2014 Season Review: Whitley & The Long Men

The Yankees opened the season with three players capable of serving as a long reliever. Adam Warren held the job just last year, David Phelps did it the year before that, and Vidal Nuno has always been more of a multi-inning guy than a lefty specialist. Warren quickly settled into a short relief role and both Phelps and Nuno were in the rotation due to injuries before long, so the Yankees went from having three potential long men to zero by time May rolled around. They cycled threw some collection of arms this summer. Time to review the long relievers.

(Jim McIsaac/Getty)
(Jim McIsaac/Getty)

Chase Whitley

Last winter, every other team in baseball passed over Whitley in the Rule 5 Draft. By mid-May, the career reliever was starting games for the Yankees because their rotation was so devastated by injuries. The team moved Whitley into the rotation full-time this year after a nice run of Triple-A spot starts late last year, and he earned the call-up by pitching to a 2.39 ERA (1.72 FIP) in 26.1 innings across six starts.

Whitley held the Mets to two hits and two walks in 4.2 innings in his MLB debut, and six days later he limited the Cubs to just one run in 4.1 innings. Joe Girardi understandably had a very quick hook, pulling the right-hander after 74 and 71 pitches, respectively. It wasn’t until his third start that he topped 90 pitches (he threw 91, to be exact). He allowed three runs five innings against the Cardinals.

Next time out, Ace Whitely was born. Whitely struck out six Twins and allowed just one run in five innings on June 1st, then he held the Royals and Mariners to two runs in seven innings and 7.2 innings in his next two starts, respectively. A five-inning, two-run outing against the Blue Jays followed that. After his first seven MLB starts, Whitely had a 2.56 ERA (2.74 FIP) in 38.2 innings. It was exactly what the Yankees needed given their rotation situation.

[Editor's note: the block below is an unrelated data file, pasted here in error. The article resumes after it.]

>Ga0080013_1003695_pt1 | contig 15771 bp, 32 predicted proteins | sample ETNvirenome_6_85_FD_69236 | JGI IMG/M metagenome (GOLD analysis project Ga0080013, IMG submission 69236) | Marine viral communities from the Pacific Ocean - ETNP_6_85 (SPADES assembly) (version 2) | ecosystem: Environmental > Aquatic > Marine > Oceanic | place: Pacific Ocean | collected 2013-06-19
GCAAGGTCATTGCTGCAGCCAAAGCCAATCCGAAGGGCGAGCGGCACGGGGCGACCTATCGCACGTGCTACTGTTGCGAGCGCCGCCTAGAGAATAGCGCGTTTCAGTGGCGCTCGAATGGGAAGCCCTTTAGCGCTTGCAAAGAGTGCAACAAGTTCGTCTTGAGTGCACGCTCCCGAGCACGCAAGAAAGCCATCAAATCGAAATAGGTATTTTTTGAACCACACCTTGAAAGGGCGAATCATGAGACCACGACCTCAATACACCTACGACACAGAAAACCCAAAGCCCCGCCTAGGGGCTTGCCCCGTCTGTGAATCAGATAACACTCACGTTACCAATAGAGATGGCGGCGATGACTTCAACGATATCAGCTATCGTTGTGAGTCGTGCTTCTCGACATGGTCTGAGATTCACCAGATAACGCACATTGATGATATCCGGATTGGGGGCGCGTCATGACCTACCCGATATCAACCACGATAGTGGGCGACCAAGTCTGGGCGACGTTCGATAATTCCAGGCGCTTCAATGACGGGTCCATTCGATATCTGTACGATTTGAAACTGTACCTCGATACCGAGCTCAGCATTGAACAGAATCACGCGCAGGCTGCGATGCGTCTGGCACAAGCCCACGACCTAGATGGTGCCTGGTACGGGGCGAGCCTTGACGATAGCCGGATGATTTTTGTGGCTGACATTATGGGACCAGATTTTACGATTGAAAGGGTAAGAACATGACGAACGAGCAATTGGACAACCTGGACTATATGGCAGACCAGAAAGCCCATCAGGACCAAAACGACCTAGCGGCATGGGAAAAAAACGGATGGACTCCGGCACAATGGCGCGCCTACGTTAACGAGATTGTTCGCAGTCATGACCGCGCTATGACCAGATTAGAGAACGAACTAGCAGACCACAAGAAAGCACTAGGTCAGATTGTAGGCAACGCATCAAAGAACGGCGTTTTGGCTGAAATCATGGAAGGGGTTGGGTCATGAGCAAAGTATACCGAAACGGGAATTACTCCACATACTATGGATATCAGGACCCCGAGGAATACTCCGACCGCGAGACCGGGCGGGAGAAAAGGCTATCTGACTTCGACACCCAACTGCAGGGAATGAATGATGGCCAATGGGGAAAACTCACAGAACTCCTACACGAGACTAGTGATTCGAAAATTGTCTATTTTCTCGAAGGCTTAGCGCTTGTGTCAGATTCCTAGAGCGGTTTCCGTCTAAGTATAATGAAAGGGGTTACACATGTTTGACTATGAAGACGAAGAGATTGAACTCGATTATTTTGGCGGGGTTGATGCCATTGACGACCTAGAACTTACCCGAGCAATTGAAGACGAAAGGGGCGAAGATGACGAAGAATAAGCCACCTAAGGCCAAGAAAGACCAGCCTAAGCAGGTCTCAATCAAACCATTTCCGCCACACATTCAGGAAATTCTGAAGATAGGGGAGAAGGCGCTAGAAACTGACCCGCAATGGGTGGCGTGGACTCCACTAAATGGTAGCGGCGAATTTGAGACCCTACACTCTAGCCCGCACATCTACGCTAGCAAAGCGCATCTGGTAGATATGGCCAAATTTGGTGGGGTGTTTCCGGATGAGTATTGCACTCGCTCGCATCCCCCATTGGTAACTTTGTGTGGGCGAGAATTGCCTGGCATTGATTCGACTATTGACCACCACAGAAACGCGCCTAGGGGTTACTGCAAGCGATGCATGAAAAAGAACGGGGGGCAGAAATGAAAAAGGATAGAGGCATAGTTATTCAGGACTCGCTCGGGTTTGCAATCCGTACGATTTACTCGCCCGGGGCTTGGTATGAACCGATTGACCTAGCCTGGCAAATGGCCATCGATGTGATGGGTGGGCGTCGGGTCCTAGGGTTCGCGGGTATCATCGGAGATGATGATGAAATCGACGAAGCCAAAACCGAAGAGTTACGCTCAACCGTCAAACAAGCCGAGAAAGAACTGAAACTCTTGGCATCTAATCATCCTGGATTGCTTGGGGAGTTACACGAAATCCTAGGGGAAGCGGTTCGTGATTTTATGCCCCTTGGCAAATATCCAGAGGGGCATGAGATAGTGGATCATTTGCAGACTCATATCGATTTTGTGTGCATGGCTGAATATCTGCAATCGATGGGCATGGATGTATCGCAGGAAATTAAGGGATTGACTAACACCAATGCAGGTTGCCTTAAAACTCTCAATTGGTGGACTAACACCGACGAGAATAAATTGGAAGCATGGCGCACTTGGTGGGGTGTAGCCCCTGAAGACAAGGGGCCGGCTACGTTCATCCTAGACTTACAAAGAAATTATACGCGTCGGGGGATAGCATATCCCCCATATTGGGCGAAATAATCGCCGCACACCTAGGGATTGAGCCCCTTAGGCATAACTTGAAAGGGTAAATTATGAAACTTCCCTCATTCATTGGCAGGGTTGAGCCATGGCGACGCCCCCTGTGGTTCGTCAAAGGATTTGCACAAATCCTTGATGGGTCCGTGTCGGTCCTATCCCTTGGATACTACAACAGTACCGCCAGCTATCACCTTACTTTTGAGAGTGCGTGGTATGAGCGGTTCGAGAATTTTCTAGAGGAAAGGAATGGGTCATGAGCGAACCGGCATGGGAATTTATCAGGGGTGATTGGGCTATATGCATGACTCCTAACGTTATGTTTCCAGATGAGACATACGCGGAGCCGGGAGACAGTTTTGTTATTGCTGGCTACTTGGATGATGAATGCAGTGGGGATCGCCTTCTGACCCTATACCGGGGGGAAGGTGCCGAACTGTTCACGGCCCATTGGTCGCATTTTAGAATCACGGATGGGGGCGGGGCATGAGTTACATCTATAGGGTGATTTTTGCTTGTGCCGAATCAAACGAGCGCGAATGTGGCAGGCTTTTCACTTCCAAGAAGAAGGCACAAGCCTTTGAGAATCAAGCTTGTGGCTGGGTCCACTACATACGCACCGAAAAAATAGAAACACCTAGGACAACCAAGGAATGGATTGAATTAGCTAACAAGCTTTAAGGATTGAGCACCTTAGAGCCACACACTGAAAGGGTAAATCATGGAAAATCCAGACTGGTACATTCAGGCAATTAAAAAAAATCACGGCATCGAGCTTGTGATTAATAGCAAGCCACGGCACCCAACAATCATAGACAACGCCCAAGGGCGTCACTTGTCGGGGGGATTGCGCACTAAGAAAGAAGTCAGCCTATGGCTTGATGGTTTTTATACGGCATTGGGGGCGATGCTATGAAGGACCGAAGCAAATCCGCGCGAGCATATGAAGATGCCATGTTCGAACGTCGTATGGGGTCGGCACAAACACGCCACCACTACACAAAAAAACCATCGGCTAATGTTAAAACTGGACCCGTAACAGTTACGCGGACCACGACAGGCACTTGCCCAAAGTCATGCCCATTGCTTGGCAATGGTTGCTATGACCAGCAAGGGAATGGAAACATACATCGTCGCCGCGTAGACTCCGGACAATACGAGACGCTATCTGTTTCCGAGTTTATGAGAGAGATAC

The wheels came crashing off the bus in Whitley’s eighth start, which was also the first time he faced a team for the second time. The Blue Jays clobbered him for eight runs on eleven hits and three walks in only 3.1 innings of work. The Red Sox punished Whitely for five runs in four innings next time out, then the Twins got to him for four runs in three innings. After allowing eleven runs in his first seven starts, he allowed 17 runs in his next three starts.

The Yankees pulled Whitley from the rotation after that — the Brandon McCarthy trade and Shane Greene call-up made that possible — and he settled into a long relief role. Whitely threw 26.2 innings in his final 14 appearances after being yanked from the rotation while also spending some time back in Triple-A. He had a 5.40 ERA (4.44 FIP) in those 14 outings. Here is a quick breakdown of Whitley’s season split into two parts:

IP ERA FIP K% BB% GB% HR/FB% Opp. OPS
First 7 Starts 38.2 2.56 2.74 16.6% 2.6% 43.8% 2.1% .615
After That 37.0 8.03 5.59 19.7% 8.1% 46.8% 25.0% 1.030
Total 75.2 5.23 4.14 18.2% 5.5% 45.6% 12.0% .831